Lenders would still be subject to the 2017 Rule’s payment provisions, which require a lender to obtain a new customer authorization to attempt to withdraw funds from a consumer’s account following two consecutive failed attempts to withdraw payments from that account.  The provisions also require lenders to provide consumers with a written notice prior to a first attempt to withdraw payment from a checking, savings, or prepaid account and before subsequent attempts to withdraw payments if the payment amounts, dates, or payment channels differ from the first attempt.


We greatly appreciate the Bureau’s interest in revisiting the rule to ensure consumers have options in the marketplace for small dollar credit needs.  Because we expect the rulemaking will likely identify other problems with the Final Rule, we also urge the Bureau to grant an immediate extension of the Compliance Date for the entire Final Rule.  Without an immediate extension, banks will expend resources unnecessarily to achieve compliance with a rule the Bureau is reconsidering and may materially change.


Further, the Bureau should exempt traditional consumer loan products, which do not raise consumer protection concerns, and which this rulemaking was not intended to address.  In the 2017 Rule, the Bureau expansively defined “covered loans” — i.e., the loans subject to the Final Rule’s restrictions — without regard to the loan’s amount or duration.  Consequently, the 2017 Rule captures many loans that are not, in fact, short-term, small dollar loans, including some wealth management products.  To address this concern, the Bureau should also clarify that the financing of any product or service in connection with a purchase money loan is included in the Rule’s exemption for these loans and thus avoid restricting access to open-end lines of credit.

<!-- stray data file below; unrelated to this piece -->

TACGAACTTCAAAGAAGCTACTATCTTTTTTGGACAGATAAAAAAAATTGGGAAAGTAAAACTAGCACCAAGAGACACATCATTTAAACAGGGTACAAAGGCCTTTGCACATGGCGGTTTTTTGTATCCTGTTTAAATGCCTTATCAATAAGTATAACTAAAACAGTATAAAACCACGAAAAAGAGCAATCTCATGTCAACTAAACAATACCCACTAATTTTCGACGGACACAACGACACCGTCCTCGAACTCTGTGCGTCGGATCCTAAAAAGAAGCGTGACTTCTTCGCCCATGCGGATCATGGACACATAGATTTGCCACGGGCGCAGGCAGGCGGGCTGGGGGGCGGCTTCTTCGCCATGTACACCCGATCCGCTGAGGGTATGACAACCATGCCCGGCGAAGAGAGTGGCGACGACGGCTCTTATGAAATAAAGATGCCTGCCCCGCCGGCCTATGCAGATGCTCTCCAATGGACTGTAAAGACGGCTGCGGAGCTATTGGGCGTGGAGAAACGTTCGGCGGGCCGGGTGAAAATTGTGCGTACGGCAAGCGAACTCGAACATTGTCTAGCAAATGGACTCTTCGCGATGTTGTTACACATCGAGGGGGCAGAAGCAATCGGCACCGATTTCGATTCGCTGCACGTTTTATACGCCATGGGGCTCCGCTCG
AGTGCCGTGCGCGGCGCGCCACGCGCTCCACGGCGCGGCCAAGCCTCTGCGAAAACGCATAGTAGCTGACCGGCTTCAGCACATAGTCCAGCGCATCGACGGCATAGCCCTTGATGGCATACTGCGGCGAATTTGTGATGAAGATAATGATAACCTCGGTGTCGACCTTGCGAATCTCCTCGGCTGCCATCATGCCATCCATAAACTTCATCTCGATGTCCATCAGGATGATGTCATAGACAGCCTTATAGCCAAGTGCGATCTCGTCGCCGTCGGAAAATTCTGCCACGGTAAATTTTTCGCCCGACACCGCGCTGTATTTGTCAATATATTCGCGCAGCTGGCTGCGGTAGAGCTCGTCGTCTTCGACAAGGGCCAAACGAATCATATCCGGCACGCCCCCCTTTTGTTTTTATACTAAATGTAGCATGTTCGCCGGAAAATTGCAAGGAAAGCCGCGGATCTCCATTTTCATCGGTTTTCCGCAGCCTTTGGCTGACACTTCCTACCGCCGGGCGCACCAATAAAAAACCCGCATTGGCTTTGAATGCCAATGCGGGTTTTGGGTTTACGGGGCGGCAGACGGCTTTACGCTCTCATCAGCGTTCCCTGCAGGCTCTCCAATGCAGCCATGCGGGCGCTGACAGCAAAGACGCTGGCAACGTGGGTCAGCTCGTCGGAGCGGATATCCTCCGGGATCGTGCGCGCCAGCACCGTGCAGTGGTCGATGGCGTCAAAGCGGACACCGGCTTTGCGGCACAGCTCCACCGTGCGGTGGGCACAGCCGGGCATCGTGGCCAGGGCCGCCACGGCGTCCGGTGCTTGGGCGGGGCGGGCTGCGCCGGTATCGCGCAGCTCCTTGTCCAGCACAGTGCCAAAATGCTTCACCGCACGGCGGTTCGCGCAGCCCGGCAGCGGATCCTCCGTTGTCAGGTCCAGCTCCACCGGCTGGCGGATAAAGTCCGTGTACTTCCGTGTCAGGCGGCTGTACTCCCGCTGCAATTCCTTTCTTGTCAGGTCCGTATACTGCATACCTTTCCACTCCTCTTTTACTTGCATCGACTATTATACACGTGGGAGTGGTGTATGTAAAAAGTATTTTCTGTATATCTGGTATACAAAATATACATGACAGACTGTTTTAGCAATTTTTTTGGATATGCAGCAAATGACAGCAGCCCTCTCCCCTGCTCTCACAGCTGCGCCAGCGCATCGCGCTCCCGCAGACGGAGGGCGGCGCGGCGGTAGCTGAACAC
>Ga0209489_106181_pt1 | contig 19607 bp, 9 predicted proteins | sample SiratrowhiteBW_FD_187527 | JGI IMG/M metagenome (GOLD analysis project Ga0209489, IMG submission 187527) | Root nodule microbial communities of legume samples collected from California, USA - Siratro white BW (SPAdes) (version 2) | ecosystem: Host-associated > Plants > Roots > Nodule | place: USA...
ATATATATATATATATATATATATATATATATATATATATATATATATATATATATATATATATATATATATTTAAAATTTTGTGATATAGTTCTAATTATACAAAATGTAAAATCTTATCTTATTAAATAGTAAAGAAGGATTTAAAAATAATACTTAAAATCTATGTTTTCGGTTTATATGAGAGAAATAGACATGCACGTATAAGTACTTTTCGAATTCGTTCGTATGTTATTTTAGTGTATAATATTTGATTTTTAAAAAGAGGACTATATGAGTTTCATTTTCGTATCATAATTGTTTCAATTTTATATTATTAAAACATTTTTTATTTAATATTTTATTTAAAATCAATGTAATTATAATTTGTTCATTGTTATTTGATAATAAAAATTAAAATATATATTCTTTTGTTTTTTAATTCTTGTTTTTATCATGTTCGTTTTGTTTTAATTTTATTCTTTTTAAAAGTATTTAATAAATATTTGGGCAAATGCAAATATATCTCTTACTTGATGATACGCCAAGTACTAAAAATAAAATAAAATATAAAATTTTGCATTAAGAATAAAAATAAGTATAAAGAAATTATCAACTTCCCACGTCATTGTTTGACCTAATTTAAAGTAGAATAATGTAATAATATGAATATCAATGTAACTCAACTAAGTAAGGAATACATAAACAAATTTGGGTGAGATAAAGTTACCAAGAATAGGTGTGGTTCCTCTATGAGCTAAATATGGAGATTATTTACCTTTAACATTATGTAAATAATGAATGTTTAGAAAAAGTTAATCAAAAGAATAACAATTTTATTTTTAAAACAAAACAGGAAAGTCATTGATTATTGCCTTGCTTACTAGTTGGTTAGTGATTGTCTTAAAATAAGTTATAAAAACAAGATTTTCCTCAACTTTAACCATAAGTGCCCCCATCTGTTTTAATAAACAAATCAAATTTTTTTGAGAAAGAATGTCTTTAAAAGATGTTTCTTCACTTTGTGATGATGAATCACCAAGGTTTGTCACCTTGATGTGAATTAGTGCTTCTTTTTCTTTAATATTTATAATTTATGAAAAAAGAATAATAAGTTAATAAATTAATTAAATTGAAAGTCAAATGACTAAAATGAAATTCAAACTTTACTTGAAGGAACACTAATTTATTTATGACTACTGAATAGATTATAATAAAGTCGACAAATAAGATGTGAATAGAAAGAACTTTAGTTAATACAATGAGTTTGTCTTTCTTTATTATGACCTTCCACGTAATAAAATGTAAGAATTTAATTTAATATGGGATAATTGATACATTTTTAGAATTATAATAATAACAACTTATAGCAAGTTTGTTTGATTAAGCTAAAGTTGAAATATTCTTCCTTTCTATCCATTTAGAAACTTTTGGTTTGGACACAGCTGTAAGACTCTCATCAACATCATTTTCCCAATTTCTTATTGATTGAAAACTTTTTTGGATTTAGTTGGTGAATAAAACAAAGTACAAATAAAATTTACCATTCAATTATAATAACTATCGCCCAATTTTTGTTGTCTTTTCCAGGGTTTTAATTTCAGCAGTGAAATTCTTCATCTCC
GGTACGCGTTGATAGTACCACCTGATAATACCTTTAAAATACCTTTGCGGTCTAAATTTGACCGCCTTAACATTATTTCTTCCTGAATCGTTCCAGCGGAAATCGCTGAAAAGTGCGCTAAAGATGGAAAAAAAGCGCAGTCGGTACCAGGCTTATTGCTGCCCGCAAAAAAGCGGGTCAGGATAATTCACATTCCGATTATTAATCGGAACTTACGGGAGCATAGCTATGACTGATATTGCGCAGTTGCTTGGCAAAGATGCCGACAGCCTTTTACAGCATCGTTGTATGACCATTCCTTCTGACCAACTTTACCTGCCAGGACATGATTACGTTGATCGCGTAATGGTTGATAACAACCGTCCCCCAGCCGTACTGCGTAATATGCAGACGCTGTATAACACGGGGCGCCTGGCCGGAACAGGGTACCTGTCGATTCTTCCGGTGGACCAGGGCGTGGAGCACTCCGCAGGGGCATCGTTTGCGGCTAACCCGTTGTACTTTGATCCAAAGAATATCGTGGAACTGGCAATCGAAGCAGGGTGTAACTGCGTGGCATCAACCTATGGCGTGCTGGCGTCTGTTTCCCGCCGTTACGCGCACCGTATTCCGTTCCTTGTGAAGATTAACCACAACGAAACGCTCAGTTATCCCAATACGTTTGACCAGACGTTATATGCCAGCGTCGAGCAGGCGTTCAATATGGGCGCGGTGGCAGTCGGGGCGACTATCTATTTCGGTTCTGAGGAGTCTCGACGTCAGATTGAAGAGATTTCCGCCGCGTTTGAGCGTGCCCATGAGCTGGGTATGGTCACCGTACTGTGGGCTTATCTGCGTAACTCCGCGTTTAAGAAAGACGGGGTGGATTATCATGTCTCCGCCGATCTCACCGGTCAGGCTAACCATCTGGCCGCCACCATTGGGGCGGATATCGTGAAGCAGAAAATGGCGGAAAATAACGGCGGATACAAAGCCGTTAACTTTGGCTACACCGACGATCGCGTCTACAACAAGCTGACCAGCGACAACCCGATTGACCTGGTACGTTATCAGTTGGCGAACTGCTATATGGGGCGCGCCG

Know Before You Owe Federal Student Loans